5 Whys is a blog about technical leadership in the software world.

Go see, ask why, show respect

The following is  guest post by Horia Sluşanschi. Contribute your own here.

About Horia: Horia is a passionate Agile Coach, serving as the leader of the HP Agile Mentoring Office, and the HP Software Engineering Profession.
He has written software of various kinds, from firmware for various devices, to compilers for supercomputers and all sorts of business systems in between for more than 25 years now. Horia holds a PhD in Computer Science, is a trained Lean Six Sigma Black Belt practitioner, and holds various other certifications and memberships in various professional associations.
His calling lies in growing more accomplished leaders, helping numerous Teams to achieve amazing results.

The best way to help your Team to serve their clients ever better, to achieve and sustain a culture of continuous improvement, is to start by showing them deep respect.

How can you best show respect? Consider Jim Womack’s excellent advice in his excellent collection of essays “Gemba Walks”.

You do so by challenging their thinking about the current work process, asking lots of open, probing questions to uncover the root causes of the current impediments. No process is ever perfect, so you can focus on helping the Team to discover what its key constraint is at any particular time and then devise countermeasures to remedy it.

The key constraint is the area in which an improvement will show the biggest bang-for-buck when measured across the entire system, improving the overall flow of the work process, likely reducing cycle time and waste, with less overburden or absurdity involved.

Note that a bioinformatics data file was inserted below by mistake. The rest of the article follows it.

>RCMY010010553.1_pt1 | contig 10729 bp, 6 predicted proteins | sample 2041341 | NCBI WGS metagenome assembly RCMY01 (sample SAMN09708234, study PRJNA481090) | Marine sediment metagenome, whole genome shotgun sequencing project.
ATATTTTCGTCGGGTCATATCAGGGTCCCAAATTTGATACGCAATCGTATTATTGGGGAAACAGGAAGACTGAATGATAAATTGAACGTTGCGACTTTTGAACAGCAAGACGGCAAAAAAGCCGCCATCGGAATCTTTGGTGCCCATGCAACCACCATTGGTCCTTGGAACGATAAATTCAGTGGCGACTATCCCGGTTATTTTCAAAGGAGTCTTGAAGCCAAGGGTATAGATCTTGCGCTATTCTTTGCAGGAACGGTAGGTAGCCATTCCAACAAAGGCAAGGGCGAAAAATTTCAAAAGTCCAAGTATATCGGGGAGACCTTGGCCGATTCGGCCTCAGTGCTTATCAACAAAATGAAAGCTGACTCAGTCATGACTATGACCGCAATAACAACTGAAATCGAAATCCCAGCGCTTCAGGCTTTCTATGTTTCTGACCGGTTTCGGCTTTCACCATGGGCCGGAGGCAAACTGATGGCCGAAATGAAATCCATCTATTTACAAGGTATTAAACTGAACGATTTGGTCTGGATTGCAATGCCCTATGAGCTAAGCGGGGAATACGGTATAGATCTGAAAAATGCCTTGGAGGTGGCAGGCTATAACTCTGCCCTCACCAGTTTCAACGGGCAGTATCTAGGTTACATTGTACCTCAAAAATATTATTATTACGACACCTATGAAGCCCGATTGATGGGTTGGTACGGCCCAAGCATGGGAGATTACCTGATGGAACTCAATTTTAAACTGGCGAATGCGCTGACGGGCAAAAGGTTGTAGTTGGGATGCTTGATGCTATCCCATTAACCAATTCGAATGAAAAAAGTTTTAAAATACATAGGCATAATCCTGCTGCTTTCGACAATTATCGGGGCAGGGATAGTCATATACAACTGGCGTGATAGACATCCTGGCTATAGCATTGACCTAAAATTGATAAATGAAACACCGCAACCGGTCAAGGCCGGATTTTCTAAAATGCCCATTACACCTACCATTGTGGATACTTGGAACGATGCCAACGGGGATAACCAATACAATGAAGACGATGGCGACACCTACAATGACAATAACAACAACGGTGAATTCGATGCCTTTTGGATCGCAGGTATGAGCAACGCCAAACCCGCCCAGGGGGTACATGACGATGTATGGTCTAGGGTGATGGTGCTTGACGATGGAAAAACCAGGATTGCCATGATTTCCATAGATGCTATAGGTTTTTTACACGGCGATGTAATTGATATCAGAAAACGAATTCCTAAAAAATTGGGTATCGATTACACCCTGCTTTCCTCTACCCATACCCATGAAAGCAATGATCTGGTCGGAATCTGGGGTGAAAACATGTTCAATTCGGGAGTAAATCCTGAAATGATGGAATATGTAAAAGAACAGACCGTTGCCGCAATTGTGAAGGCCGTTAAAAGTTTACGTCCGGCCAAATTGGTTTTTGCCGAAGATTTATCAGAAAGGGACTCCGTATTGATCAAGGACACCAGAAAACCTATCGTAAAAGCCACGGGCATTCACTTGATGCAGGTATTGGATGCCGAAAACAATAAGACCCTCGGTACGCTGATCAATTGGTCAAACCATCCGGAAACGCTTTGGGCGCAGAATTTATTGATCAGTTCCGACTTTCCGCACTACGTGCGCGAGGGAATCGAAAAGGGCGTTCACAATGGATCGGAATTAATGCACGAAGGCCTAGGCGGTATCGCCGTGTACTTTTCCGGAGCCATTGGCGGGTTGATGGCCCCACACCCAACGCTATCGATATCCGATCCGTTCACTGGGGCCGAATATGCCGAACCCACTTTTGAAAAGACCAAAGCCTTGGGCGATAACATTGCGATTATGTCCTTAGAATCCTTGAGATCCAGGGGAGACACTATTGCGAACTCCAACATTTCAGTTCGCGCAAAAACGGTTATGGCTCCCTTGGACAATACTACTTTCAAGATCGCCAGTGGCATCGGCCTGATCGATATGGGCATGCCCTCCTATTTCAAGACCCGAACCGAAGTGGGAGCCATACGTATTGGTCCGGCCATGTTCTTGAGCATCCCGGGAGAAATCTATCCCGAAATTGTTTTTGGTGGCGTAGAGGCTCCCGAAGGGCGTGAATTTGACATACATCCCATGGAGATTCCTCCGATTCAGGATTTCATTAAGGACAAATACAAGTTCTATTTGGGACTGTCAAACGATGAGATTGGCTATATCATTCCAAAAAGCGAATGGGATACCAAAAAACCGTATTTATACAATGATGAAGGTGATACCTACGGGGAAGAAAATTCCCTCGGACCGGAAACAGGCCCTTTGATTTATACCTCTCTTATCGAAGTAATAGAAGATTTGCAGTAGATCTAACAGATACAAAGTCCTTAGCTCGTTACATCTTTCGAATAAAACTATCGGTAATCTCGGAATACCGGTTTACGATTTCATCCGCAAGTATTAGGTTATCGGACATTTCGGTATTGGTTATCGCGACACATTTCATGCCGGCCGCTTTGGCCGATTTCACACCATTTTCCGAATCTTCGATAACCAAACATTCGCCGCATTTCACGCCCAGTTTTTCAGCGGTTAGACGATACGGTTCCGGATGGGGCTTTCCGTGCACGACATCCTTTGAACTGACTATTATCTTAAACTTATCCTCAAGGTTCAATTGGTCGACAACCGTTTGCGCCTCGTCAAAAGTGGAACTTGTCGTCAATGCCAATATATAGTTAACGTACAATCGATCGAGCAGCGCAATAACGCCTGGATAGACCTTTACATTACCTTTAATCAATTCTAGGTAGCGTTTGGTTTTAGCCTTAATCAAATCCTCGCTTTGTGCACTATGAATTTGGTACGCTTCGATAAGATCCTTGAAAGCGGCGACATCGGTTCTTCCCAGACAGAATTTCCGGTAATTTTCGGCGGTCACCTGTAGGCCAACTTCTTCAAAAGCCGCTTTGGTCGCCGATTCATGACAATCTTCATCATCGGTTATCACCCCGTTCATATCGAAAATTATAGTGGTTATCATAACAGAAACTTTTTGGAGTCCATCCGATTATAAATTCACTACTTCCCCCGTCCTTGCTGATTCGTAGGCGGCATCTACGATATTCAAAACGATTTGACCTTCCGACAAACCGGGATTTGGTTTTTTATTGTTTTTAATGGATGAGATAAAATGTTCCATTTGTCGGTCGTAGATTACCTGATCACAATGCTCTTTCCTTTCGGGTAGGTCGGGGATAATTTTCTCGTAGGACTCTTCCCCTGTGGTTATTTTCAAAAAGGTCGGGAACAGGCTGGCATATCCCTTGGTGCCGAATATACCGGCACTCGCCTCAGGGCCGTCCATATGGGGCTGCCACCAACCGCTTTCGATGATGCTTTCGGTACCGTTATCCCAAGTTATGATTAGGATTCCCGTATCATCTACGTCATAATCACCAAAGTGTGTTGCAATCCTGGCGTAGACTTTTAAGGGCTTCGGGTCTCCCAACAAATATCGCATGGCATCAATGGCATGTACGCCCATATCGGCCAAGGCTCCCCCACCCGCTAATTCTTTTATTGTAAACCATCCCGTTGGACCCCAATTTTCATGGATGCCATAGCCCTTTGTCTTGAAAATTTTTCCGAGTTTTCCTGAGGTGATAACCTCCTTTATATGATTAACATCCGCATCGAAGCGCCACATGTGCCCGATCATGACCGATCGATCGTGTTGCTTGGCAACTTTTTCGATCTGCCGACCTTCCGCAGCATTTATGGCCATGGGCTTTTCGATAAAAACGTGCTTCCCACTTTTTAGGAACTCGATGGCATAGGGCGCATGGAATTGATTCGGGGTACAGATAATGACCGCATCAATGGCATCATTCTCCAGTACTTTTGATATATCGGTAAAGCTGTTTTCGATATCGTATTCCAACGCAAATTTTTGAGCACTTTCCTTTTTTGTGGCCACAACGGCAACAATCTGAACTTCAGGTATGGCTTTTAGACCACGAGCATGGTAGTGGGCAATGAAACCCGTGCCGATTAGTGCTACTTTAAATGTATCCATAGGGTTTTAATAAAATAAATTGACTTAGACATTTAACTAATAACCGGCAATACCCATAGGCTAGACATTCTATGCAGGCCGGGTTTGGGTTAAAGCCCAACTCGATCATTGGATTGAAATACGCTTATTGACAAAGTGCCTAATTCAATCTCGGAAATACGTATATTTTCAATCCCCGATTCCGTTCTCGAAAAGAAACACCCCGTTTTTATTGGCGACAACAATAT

By engaging your Team in problem-solving, you’re showing them that you choose not to attempt to solve the problem alone. You trust them to be best placed to come up with the most promising improvement ideas, as they are closest to the work being done and have all the facts at hand. As a Team Leader, you truly respect your Team’s knowledge and their dedication to find the best answer.

Even so, Team members can’t quite do it all alone either, because they are often too close to the issue to fully appreciate its full context. They may also avoid tough questions about the nature of the work and the reasoning behind certain inefficient practices. By showing mutual respect, better countermeasures can be devised, the Team can derive more pride in the quality of their work and everyone enjoys a more satisfying journey of professional accomplishment.

To better serve your Team, work to understand yourself better, assessing your own strengths and weaknesses. Strive to become aware of your Team’s characteristics as well, sensing their professional and emotional development needs. Be ready to adapt your leadership, coaching and mentoring style to suit the Team’s current spot on its journey to professional mastery.

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